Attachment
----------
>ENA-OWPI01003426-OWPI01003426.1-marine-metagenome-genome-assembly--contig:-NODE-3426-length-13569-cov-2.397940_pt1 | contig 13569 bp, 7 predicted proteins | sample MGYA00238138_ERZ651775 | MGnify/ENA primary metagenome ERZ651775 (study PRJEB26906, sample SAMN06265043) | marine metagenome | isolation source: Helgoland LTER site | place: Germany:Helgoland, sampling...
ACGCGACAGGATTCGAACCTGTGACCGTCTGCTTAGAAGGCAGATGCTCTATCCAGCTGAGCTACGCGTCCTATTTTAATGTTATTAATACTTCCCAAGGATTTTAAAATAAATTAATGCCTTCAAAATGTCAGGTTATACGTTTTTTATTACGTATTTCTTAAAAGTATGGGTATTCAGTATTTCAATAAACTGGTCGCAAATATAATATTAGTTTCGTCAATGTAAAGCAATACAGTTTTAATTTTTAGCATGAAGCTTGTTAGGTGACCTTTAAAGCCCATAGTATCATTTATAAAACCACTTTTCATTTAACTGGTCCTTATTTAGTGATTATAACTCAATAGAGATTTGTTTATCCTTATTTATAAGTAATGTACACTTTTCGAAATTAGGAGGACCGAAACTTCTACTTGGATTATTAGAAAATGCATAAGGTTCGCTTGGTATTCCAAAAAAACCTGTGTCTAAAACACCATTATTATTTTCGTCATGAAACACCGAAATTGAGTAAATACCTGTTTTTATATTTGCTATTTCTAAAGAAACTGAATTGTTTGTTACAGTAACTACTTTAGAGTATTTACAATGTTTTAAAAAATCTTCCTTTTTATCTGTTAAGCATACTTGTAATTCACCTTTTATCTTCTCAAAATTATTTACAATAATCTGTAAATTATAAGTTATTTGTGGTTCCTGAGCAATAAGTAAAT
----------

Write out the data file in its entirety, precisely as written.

>ENA-OWPI01003426-OWPI01003426.1-marine-metagenome-genome-assembly--contig:-NODE-3426-length-13569-cov-2.397940_pt1 | contig 13569 bp, 7 predicted proteins | sample MGYA00238138_ERZ651775 | MGnify/ENA primary metagenome ERZ651775 (study PRJEB26906, sample SAMN06265043) | marine metagenome | isolation source: Helgoland LTER site | place: Germany:Helgoland, sampling...
ACGCGACAGGATTCGAACCTGTGACCGTCTGCTTAGAAGGCAGATGCTCTATCCAGCTGAGCTACGCGTCCTATTTTAATGTTATTAATACTTCCCAAGGATTTTAAAATAAATTAATGCCTTCAAAATGTCAGGTTATACGTTTTTTATTACGTATTTCTTAAAAGTATGGGTATTCAGTATTTCAATAAACTGGTCGCAAATATAATATTAGTTTCGTCAATGTAAAGCAATACAGTTTTAATTTTTAGCATGAAGCTTGTTAGGTGACCTTTAAAGCCCATAGTATCATTTATAAAACCACTTTTCATTTAACTGGTCCTTATTTAGTGATTATAACTCAATAGAGATTTGTTTATCCTTATTTATAAGTAATGTACACTTTTCGAAATTAGGAGGACCGAAACTTCTACTTGGATTATTAGAAAATGCATAAGGTTCGCTTGGTATTCCAAAAAAACCTGTGTCTAAAACACCATTATTATTTTCGTCATGAAACACCGAAATTGAGTAAATACCTGTTTTTATATTTGCTATTTCTAAAGAAACTGAATTGTTTGTTACAGTAACTACTTTAGAGTATTTACAATGTTTTAAAAAATCTTCCTTTTTATCTGTTAAGCATACTTGTAATTCACCTTTTATCTTCTCAAAATTATTTACAATAATCTGTAAATTATAAGTTATTTGTGGTTCCTGAGCAATAAGTAAAT